North Carolina lawmakers confident new session will start safely so they can get to work

RALEIGH (WTVD) -- A new year, a new session, and sadly, a new reality.

The North Carolina General Assembly will gavel in for its new biennium session on Wednesday, one week to the day since the tragic riot that put America's enduring symbol of government under assault. It also comes as an FBI bulletin issued Monday warns of armed protests planned at all 50 state capitals ahead of the Biden inauguration.

"I feel very safe in the building," Senate President Phil Berger (R-Rockingham), told ABC11 on Tuesday. "I am hearing rumors about some demonstrations that may take place, but at this point I have not heard of a specific threat. In order to get in, you have to go through a scan, you can't bring certain items, weapons or anything like that. We've got a fairly good setup in the building."

On the state level, only Governor Roy Cooper is afforded full-time security detail that's provided by the North Carolina Highway Patrol. The North Carolina Capitol Police, with a budget of $5 million and a staff of about 60 officers, safeguards all state government buildings within Wake County.

The Legislature has its own security force, the General Assembly Police Department, which has jurisdiction to operate within the I-440 beltline, but is also empowered to investigate threats to lawmakers throughout the state.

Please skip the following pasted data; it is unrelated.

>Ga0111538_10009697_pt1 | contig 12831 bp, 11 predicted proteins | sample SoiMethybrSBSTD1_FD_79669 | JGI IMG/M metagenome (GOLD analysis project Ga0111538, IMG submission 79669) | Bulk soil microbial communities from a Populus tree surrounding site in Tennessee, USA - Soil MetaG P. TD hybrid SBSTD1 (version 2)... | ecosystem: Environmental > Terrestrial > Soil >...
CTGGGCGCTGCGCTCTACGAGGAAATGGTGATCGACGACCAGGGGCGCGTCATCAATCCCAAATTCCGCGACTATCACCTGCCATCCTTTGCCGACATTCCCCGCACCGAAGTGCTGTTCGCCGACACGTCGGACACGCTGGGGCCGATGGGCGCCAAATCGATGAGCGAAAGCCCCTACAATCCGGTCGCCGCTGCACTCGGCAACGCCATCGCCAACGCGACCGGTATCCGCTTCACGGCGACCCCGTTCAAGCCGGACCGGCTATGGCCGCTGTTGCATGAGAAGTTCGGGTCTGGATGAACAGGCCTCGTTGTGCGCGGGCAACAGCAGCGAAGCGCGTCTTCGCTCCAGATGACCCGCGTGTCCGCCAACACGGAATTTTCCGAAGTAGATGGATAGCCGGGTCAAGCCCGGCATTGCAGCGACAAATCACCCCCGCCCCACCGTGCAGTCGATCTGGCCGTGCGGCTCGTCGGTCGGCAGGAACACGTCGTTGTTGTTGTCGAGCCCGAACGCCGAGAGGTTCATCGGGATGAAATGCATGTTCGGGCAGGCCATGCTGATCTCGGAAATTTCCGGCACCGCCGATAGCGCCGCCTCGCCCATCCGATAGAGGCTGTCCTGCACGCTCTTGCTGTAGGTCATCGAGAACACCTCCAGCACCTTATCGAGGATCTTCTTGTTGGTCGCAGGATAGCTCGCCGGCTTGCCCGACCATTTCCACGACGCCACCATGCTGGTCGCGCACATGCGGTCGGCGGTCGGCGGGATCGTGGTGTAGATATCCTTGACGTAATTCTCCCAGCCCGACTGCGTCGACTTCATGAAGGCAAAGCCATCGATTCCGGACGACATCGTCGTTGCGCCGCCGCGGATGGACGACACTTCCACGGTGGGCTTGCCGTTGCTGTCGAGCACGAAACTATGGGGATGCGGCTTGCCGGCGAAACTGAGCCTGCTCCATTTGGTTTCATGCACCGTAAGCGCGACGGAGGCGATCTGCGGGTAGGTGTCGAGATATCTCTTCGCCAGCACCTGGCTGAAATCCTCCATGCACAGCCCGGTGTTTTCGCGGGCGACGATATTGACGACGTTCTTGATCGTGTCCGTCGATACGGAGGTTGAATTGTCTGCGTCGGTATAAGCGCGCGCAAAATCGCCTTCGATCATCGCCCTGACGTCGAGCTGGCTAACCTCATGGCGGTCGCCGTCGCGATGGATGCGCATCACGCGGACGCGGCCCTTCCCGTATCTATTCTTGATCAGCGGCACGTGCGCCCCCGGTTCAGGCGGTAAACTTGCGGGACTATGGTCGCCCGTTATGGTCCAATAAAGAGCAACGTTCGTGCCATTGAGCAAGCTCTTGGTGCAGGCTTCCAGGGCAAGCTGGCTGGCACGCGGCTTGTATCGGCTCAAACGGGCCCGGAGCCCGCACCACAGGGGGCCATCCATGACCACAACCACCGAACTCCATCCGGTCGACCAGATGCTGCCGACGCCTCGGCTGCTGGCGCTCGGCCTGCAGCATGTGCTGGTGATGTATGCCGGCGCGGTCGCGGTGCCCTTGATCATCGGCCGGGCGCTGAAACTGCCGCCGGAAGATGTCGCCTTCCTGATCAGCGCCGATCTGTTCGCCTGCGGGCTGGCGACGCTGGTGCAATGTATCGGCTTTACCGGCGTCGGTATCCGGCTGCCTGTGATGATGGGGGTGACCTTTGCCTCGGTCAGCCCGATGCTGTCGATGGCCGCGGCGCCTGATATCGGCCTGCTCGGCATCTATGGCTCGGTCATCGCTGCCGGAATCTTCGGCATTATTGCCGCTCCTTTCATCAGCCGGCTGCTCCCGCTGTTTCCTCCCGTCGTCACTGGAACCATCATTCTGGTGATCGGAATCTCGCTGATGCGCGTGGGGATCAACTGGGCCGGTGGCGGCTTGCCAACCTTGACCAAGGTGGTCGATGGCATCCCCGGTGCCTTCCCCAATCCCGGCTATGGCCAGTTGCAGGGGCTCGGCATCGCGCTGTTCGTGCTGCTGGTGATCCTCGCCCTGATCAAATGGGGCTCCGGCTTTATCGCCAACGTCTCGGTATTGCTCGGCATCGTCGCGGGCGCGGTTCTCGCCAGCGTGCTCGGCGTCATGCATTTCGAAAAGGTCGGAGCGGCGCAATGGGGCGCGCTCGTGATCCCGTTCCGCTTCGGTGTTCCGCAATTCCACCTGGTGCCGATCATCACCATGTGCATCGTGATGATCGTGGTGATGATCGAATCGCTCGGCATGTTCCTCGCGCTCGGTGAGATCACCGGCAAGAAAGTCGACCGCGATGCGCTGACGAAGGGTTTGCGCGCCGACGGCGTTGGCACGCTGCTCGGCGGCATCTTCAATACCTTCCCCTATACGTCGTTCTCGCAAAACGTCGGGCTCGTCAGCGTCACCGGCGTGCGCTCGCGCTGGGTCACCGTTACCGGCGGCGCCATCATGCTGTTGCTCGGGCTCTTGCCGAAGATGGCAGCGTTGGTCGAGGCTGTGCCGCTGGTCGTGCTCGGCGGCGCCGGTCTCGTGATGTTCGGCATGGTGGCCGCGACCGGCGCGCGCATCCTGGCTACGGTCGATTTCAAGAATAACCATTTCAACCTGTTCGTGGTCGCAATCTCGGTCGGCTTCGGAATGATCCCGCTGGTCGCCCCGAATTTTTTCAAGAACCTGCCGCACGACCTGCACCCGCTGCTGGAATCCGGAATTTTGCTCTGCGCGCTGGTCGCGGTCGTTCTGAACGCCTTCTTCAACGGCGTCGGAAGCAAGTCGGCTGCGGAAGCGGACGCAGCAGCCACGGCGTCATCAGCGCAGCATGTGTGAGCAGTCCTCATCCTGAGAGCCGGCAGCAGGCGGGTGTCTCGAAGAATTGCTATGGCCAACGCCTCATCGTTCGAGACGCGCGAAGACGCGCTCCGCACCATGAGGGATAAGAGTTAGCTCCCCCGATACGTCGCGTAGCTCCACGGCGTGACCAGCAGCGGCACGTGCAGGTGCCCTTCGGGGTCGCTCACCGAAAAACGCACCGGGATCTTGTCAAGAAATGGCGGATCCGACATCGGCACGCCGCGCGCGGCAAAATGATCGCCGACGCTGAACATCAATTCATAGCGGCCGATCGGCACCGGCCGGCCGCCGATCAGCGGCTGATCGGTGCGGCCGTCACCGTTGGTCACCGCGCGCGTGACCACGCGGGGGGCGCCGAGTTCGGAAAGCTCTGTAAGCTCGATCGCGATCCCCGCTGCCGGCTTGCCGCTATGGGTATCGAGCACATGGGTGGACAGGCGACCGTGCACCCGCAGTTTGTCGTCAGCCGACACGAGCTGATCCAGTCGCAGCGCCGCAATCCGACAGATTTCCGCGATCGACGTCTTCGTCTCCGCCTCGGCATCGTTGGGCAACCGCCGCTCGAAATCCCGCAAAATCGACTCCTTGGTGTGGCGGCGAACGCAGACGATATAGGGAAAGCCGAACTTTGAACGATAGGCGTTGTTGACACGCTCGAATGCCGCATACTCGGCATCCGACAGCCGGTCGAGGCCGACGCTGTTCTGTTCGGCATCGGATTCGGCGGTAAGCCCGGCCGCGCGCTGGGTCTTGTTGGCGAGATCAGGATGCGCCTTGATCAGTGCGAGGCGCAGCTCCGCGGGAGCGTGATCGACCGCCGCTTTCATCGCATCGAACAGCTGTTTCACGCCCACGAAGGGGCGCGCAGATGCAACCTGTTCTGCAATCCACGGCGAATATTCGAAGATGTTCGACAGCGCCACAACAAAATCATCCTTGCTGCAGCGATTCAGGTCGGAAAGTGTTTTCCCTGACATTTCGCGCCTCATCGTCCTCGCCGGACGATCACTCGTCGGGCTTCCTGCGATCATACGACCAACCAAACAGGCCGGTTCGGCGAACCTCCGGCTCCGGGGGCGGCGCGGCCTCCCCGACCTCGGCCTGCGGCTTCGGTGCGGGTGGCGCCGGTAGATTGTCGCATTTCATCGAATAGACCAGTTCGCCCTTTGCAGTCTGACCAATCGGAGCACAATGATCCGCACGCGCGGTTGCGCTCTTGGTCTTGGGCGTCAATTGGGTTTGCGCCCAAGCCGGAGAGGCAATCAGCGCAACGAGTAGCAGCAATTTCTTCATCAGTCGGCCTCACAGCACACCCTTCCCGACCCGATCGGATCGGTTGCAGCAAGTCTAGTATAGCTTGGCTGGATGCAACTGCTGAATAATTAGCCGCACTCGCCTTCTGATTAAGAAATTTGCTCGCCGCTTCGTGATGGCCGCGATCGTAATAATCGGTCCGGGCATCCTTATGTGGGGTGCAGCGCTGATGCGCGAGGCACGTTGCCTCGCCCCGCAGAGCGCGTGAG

"I know the police will use their very best efforts to ensure the safety of everyone," Rep. Deb Butler (D-Wilmington) said about her security briefings. "If there's anything we've learned, it's not to take anything for granted these days and to ask the tough questions and be persistent. That's what we intend to do."

Aside from tactical strategies, lawmakers on both sides of the aisle are promising to tone down the rhetoric and set an example for healthy policy debates.

"Many members of our society have lost the art of critical thinking," Butler, a leading Democrat in the House, said. "Society takes cues from us and it's a very important responsibility."

Berger, who as Senate President helps set the legislative agenda, agreed.

"I think people in a leadership position need to be cognizant of the impact of their words and actions and there are people out there who will take things literally when they should be taken figuratively."
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